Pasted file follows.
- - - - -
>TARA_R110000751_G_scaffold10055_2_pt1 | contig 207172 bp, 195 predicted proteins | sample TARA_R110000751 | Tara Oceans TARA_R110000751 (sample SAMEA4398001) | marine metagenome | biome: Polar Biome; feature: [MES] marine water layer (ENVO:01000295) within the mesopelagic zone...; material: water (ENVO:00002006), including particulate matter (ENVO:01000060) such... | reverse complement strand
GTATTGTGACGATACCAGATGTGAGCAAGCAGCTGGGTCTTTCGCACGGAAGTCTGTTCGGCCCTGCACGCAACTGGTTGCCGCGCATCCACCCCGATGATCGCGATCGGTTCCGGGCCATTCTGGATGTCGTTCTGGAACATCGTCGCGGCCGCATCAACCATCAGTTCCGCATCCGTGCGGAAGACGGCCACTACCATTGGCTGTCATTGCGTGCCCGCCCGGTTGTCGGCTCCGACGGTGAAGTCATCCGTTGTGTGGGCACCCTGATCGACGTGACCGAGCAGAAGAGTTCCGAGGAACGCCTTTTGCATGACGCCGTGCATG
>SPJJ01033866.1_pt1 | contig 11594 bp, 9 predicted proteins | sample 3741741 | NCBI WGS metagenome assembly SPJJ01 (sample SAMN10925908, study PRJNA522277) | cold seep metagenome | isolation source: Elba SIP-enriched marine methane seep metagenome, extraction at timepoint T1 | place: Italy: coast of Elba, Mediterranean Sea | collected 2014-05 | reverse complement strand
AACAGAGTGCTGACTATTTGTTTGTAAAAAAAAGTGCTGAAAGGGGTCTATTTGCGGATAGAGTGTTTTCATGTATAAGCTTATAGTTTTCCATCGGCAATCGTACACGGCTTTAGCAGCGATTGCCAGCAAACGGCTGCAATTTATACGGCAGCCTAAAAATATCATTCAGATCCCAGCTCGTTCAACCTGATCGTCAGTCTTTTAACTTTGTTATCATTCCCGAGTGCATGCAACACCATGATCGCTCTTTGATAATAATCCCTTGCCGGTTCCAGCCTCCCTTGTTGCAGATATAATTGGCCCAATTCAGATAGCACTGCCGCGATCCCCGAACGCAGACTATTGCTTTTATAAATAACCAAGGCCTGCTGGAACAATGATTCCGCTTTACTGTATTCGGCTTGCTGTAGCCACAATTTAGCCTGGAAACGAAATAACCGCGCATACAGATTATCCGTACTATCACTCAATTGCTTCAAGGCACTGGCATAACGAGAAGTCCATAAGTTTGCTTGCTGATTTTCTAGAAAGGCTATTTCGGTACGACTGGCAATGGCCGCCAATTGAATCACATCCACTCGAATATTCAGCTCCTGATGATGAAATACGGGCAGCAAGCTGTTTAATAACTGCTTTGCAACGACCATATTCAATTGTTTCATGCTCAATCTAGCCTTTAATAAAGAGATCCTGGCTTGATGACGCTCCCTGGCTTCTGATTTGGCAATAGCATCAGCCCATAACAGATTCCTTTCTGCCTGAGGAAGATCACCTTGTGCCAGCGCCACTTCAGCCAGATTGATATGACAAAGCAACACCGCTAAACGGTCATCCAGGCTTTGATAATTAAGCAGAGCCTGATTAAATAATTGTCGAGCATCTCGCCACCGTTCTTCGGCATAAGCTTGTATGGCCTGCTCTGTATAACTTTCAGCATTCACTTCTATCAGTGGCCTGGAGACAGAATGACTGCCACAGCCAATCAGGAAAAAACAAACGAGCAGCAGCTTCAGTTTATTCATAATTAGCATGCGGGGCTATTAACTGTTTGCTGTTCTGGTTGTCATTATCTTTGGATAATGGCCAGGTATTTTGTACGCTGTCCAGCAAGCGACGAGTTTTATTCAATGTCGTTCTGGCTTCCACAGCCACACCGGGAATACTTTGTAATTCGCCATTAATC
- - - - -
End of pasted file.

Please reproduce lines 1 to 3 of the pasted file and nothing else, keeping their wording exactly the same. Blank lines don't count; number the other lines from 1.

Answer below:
>TARA_R110000751_G_scaffold10055_2_pt1 | contig 207172 bp, 195 predicted proteins | sample TARA_R110000751 | Tara Oceans TARA_R110000751 (sample SAMEA4398001) | marine metagenome | biome: Polar Biome; feature: [MES] marine water layer (ENVO:01000295) within the mesopelagic zone...; material: water (ENVO:00002006), including particulate matter (ENVO:01000060) such... | reverse complement strand
GTATTGTGACGATACCAGATGTGAGCAAGCAGCTGGGTCTTTCGCACGGAAGTCTGTTCGGCCCTGCACGCAACTGGTTGCCGCGCATCCACCCCGATGATCGCGATCGGTTCCGGGCCATTCTGGATGTCGTTCTGGAACATCGTCGCGGCCGCATCAACCATCAGTTCCGCATCCGTGCGGAAGACGGCCACTACCATTGGCTGTCATTGCGTGCCCGCCCGGTTGTCGGCTCCGACGGTGAAGTCATCCGTTGTGTGGGCACCCTGATCGACGTGACCGAGCAGAAGAGTTCCGAGGAACGCCTTTTGCATGACGCCGTGCATG
>SPJJ01033866.1_pt1 | contig 11594 bp, 9 predicted proteins | sample 3741741 | NCBI WGS metagenome assembly SPJJ01 (sample SAMN10925908, study PRJNA522277) | cold seep metagenome | isolation source: Elba SIP-enriched marine methane seep metagenome, extraction at timepoint T1 | place: Italy: coast of Elba, Mediterranean Sea | collected 2014-05 | reverse complement strand